Michigan v. Calloway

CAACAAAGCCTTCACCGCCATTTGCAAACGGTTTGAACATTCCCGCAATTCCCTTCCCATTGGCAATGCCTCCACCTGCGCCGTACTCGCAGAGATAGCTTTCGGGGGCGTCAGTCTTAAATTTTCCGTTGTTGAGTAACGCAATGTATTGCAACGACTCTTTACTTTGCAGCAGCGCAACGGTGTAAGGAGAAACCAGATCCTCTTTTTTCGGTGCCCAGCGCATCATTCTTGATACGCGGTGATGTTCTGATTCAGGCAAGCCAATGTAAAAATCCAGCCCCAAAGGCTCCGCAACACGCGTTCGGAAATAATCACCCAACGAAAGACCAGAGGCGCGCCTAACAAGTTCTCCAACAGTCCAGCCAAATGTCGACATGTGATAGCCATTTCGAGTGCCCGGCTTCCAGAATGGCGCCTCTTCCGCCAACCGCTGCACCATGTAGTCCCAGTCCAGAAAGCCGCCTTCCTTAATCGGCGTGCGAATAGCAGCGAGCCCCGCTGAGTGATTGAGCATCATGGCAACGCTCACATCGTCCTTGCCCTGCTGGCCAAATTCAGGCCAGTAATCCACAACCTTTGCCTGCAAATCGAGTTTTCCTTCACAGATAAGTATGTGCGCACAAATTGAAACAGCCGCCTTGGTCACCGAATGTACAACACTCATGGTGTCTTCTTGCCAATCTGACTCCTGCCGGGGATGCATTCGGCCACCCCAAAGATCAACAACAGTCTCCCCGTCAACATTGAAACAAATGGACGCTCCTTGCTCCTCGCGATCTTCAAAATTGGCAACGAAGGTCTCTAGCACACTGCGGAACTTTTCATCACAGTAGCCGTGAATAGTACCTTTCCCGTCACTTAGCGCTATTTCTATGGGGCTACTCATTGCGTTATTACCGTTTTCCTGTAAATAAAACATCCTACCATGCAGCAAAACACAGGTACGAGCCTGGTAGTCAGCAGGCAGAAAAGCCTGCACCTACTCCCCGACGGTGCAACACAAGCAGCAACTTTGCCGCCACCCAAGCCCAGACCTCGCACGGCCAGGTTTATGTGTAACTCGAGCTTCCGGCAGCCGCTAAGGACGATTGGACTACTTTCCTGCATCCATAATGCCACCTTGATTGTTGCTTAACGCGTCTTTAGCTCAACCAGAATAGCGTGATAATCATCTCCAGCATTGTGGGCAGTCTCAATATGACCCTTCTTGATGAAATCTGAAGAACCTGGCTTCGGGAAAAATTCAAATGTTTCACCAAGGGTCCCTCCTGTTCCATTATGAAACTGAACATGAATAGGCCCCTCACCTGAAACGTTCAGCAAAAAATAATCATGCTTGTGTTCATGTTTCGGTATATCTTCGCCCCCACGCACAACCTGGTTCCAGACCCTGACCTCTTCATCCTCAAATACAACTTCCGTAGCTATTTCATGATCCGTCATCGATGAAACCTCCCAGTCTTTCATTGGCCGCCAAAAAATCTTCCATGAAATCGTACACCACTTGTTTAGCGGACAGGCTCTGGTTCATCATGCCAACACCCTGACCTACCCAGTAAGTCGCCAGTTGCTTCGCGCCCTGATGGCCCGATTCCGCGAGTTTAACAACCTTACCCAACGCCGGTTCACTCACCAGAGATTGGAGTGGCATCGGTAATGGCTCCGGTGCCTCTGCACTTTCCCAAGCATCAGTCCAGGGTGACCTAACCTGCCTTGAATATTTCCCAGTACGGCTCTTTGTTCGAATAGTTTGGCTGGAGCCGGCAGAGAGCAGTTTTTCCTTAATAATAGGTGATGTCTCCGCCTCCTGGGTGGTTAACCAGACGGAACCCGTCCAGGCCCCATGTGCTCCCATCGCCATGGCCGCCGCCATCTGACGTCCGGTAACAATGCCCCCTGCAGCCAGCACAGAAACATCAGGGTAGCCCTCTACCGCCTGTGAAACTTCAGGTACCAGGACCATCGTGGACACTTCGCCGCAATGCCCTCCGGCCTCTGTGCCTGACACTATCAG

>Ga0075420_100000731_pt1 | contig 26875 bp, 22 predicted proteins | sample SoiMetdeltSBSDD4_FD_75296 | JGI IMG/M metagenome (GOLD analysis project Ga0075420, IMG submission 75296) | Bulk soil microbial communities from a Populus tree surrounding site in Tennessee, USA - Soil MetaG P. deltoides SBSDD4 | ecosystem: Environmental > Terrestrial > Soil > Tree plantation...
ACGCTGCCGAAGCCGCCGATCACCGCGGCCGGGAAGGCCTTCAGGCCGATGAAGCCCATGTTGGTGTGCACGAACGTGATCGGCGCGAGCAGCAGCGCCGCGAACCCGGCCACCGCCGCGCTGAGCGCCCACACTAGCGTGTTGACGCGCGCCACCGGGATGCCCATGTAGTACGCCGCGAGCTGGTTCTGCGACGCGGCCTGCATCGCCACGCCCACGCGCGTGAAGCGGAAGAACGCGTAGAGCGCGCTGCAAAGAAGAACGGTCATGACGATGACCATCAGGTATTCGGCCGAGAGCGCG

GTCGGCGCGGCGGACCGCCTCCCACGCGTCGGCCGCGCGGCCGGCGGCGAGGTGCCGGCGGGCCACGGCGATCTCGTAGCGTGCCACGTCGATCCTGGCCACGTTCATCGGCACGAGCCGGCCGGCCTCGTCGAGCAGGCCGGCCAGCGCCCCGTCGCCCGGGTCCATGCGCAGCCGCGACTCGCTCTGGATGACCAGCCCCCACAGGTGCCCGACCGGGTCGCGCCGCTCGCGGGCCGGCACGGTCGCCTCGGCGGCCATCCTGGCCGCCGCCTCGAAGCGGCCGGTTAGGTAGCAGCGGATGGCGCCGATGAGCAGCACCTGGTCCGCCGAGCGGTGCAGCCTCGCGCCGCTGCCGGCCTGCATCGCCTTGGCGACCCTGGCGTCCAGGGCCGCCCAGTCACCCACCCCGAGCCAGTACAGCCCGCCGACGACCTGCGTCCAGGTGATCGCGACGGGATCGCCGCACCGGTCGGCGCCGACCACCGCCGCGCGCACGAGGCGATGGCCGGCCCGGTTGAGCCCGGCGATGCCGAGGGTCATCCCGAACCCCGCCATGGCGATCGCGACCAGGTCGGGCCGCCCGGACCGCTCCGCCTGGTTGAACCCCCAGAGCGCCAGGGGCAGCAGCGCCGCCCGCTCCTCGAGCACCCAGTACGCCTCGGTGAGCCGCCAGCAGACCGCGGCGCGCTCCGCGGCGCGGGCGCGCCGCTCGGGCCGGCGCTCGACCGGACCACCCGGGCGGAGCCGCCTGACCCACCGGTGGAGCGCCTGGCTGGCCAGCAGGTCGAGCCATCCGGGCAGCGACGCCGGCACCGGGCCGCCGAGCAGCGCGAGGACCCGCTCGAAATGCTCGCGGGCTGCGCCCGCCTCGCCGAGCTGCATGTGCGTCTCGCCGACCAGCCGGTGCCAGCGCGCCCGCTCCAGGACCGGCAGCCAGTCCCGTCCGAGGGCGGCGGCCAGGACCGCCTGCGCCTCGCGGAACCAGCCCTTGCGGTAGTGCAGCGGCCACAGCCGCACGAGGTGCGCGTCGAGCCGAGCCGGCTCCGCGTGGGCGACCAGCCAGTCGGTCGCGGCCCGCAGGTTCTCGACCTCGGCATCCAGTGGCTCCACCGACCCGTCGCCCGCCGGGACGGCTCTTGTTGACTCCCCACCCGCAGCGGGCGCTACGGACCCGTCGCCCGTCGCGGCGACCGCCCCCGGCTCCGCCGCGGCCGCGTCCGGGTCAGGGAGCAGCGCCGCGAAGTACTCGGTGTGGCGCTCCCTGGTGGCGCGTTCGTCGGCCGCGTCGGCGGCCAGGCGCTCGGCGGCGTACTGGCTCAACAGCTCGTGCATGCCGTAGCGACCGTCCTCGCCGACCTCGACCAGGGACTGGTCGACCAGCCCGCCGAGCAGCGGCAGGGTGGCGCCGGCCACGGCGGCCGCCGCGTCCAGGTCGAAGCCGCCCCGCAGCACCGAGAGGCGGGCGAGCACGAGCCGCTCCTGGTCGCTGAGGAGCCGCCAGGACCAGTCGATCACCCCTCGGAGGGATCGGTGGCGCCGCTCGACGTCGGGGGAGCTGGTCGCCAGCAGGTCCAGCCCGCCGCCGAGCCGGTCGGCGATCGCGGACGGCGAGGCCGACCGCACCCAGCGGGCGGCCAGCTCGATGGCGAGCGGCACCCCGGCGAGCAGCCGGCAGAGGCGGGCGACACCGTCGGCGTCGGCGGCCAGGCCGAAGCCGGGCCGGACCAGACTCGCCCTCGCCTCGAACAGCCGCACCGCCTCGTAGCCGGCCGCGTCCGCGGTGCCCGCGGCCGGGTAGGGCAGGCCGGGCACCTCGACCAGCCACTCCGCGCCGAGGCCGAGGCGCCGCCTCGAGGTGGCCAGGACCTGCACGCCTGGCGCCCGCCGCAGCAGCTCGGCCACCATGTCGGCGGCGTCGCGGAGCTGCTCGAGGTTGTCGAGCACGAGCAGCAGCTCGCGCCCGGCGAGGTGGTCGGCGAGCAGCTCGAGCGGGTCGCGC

Points may be assessed for OV 5 even absent proof that a victim’s family member has sought or received, or intends to seek or receive, professional treatment. Tiwaun Calloway was convicted by jury of second-degree murder on an aiding-and-abetting theory for his role in a man’s death. The trial court sentenced Calloway to 20 to 50 years of imprisonment. At sentencing, the court scored Offense Variable 5 (OV 5) at 15 points for the serious psychological injury suffered by two of the victim’s family members as a result of the victim’s death. Calloway sought delayed leave to appeal. While his leave application was pending, Calloway moved in the trial court for reissuance of the judgment of sentence under MCR 6.428. The trial court granted the motion, and Calloway filed a claim of appeal from the reissued judgment. The Court of Appeals granted Calloway’s delayed application for leave. The appeals were consolidated. The Court of Appeals affirmed Calloway’s conviction, but the Court vacated Calloway’s sentence after it determined that OV 5 should have been scored at zero points. Both Calloway and the prosecution appealed: Calloway, to appeal his conviction, and the State, to appeal the Court of Appeals’ decision regarding OV 5. The Michigan Supreme Court found adequate proof of that the victim's family member suffered serious psychological harm requiring professional treatment, the Court determined the appellate court erred in reversing the trial court's 15 point-assessment for OV 5. View "Michigan v. Calloway" on Justia Law